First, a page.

People often ask why presidential candidates like Ron Paul stay in the race when they haven’t a snowball’s chance of victory. Some (arguably Newt Gingrich) may just adore the sound of their own voices echoing on television every night, or (also like Gingrich, or perhaps Herman Cain before he crashed and burned) are using the publicity to hustle books and videos or secure media gigs. It’s also sometimes said candidates aim at securing leverage to affect their party’s platform or campaign message.

But as Ramesh Ponnuru explains at NRO today, Ron Paul doesn’t simply have a pious aspiration of exerting leverage over Republican policy thinking down the road: he’s already won it by affecting the way other Republicans think and talk about monetary policy.

Republicans and conservatives have started to take a much harder line against inflation and a Federal Reserve they consider too inclined toward monetary expansion. In the early 1980s, supply-siders would sometimes criticize Paul Volcker’s Fed for fighting inflation too vigorously. Few on the right say anything similar today.

This rapid shift in positions has several causes. The view that overly loose Fed policy contributed to the housing bubble of the last decade became the conventional wisdom. The massive expansion of the money supply in the wake of the financial crisis alarmed many observers. But the shift in position was also a testament to Representative Ron Paul’s dogged campaign against the Fed and its allegedly inflationary ways, and for a gold standard. If not for the Texas Republican — who has long been the congressman most interested in monetary policy, and now chairs the subcommittee with jurisdiction over it — it is hard to imagine that Newt Gingrich would have proposed a new commission to examine the gold standard, or accused Fed chairman Ben Bernanke of being “the most inflationary, dangerous, and power-centered chairman of the Fed in the history of the Fed.”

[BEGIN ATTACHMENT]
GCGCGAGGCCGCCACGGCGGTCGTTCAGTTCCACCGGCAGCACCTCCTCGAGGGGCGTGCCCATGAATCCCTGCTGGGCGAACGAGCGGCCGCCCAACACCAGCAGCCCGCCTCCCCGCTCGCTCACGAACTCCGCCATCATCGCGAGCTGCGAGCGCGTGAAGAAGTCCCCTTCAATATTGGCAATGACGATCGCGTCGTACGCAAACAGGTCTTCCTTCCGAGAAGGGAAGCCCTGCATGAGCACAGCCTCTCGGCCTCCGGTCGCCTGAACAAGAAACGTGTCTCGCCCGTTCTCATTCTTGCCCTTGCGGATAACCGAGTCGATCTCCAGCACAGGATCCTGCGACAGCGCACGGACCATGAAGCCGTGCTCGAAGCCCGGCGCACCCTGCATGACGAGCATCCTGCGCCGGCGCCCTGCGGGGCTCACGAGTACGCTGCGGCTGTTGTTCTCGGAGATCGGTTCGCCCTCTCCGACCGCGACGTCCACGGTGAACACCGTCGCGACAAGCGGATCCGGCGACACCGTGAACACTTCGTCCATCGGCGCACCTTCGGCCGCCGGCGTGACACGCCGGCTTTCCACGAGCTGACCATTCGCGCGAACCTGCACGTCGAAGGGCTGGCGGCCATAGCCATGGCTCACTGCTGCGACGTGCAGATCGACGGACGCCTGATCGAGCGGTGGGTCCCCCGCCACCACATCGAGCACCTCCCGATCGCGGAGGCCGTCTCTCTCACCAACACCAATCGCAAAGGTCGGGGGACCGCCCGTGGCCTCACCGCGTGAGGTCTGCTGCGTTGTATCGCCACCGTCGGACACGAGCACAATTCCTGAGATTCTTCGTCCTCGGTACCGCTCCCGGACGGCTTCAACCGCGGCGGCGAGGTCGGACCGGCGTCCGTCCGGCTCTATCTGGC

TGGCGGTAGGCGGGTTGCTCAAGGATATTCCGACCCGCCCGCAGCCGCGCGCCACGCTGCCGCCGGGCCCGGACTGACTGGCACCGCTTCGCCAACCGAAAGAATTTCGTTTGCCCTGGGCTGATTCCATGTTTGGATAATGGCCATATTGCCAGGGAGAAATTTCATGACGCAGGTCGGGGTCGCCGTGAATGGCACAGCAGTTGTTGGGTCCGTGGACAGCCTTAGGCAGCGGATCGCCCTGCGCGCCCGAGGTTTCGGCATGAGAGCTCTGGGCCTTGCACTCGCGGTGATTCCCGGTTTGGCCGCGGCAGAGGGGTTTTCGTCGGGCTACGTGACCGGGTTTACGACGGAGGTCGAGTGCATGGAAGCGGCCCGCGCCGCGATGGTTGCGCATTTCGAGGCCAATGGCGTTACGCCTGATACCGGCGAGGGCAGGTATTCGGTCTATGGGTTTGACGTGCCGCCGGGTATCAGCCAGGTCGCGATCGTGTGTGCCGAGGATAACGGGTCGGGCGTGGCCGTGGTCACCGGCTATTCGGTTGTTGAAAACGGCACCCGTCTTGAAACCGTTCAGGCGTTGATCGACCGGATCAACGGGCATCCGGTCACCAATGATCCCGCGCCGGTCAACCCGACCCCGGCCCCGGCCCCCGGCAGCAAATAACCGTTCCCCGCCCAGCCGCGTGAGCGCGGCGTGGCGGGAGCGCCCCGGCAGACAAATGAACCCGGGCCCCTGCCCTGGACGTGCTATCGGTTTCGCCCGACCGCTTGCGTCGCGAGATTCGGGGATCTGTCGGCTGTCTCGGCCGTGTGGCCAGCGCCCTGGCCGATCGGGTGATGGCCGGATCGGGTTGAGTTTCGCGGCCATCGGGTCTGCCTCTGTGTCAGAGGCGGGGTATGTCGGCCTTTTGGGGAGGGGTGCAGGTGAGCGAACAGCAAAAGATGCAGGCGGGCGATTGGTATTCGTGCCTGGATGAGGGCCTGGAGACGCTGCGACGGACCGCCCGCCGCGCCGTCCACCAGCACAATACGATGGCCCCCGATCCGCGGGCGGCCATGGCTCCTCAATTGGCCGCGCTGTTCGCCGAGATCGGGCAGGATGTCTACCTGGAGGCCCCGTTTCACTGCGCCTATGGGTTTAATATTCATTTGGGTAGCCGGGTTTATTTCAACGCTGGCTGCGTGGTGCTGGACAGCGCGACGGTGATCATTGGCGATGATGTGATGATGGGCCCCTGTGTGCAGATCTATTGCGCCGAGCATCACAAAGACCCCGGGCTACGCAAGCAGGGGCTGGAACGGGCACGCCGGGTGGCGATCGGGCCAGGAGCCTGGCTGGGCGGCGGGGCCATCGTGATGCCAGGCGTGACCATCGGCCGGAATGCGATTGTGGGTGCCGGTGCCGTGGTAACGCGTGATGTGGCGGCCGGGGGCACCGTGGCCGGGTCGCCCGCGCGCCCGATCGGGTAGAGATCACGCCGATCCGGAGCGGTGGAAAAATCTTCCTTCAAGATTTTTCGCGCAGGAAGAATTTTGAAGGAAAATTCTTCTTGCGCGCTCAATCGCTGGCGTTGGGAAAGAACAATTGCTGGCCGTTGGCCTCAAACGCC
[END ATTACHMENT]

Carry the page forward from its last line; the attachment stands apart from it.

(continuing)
The real problem, suggests Ponnuru, is that Republicans as a whole have no particularly coherent view on monetary policy, but rather a set of impulses or prejudices in search of a coherent view. Paul knows exactly what he thinks, and has used this campaign to relentlessly promote it. And while Republican pols for the most part haven’t leapt on board Paul’s demands for a return to a Gold Standard, they have, by contagion, gotten into the habit of favoring generally deflationary policies.

Many Republicans tell pollsters that they will not vote for Paul because of his foreign-policy views. Nobody says that his monetary views are a deal breaker; no pollster even bothers to ask. There is no organized opposition to Paulite views on money within the Republican party or conservative movement, and the people who hold those views hold them intensely. Thus the progress of those views…

The next Republican president’s appointees to the Fed will not insist that the money supply never increase. Most of the economists in his administration will not be supporters of the gold standard, or opponents of the Fed’s existence. What Paul has accomplished is to set a tone for the economic-policy debate on the right.

That’s quite an accomplishment, in a negative sense, when you think about it. Having already abandoned the long-held bipartisan consensus favoring Keynesian stimulus measures during a recession, GOPers under Paul’s influence have now overwhelmingly become hard-money fans who think the remote possibility of inflation trumps any interest in encouraging growth or full employment. It’s an unfortunate development among many in the recent evolution of the conservative movement and the Republican Party.

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Ed Kilgore is a political columnist for New York and managing editor at the Democratic Strategist website. He was a contributing writer at the Washington Monthly from January 2012 until November 2015, and was the principal contributor to the Political Animal blog.